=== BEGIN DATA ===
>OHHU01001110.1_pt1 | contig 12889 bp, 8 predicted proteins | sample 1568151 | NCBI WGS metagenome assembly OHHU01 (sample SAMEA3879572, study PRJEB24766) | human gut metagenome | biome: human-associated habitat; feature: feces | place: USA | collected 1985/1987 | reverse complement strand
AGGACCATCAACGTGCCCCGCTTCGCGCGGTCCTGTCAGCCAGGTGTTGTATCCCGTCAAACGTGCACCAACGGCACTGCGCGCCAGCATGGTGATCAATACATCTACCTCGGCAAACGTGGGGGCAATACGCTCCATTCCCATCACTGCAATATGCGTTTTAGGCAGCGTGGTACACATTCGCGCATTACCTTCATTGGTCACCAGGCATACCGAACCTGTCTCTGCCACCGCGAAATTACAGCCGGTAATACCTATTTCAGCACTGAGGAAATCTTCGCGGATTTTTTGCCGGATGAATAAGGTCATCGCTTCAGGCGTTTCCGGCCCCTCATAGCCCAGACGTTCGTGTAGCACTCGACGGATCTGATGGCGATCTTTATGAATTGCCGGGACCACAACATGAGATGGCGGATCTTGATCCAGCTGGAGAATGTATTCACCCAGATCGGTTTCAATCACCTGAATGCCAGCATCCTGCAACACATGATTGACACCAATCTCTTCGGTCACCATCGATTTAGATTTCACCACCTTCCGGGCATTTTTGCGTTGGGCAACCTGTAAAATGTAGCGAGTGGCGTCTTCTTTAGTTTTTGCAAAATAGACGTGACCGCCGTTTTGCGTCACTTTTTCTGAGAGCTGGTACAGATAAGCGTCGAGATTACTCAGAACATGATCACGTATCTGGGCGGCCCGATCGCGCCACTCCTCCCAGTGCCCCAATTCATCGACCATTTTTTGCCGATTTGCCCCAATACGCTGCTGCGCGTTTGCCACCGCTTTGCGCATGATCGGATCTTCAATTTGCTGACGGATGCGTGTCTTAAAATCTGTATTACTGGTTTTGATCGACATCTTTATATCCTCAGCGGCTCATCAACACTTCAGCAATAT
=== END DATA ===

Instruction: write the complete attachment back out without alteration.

>OHHU01001110.1_pt1 | contig 12889 bp, 8 predicted proteins | sample 1568151 | NCBI WGS metagenome assembly OHHU01 (sample SAMEA3879572, study PRJEB24766) | human gut metagenome | biome: human-associated habitat; feature: feces | place: USA | collected 1985/1987 | reverse complement strand
AGGACCATCAACGTGCCCCGCTTCGCGCGGTCCTGTCAGCCAGGTGTTGTATCCCGTCAAACGTGCACCAACGGCACTGCGCGCCAGCATGGTGATCAATACATCTACCTCGGCAAACGTGGGGGCAATACGCTCCATTCCCATCACTGCAATATGCGTTTTAGGCAGCGTGGTACACATTCGCGCATTACCTTCATTGGTCACCAGGCATACCGAACCTGTCTCTGCCACCGCGAAATTACAGCCGGTAATACCTATTTCAGCACTGAGGAAATCTTCGCGGATTTTTTGCCGGATGAATAAGGTCATCGCTTCAGGCGTTTCCGGCCCCTCATAGCCCAGACGTTCGTGTAGCACTCGACGGATCTGATGGCGATCTTTATGAATTGCCGGGACCACAACATGAGATGGCGGATCTTGATCCAGCTGGAGAATGTATTCACCCAGATCGGTTTCAATCACCTGAATGCCAGCATCCTGCAACACATGATTGACACCAATCTCTTCGGTCACCATCGATTTAGATTTCACCACCTTCCGGGCATTTTTGCGTTGGGCAACCTGTAAAATGTAGCGAGTGGCGTCTTCTTTAGTTTTTGCAAAATAGACGTGACCGCCGTTTTGCGTCACTTTTTCTGAGAGCTGGTACAGATAAGCGTCGAGATTACTCAGAACATGATCACGTATCTGGGCGGCCCGATCGCGCCACTCCTCCCAGTGCCCCAATTCATCGACCATTTTTTGCCGATTTGCCCCAATACGCTGCTGCGCGTTTGCCACCGCTTTGCGCATGATCGGATCTTCAATTTGCTGACGGATGCGTGTCTTAAAATCTGTATTACTGGTTTTGATCGACATCTTTATATCCTCAGCGGCTCATCAACACTTCAGCAATAT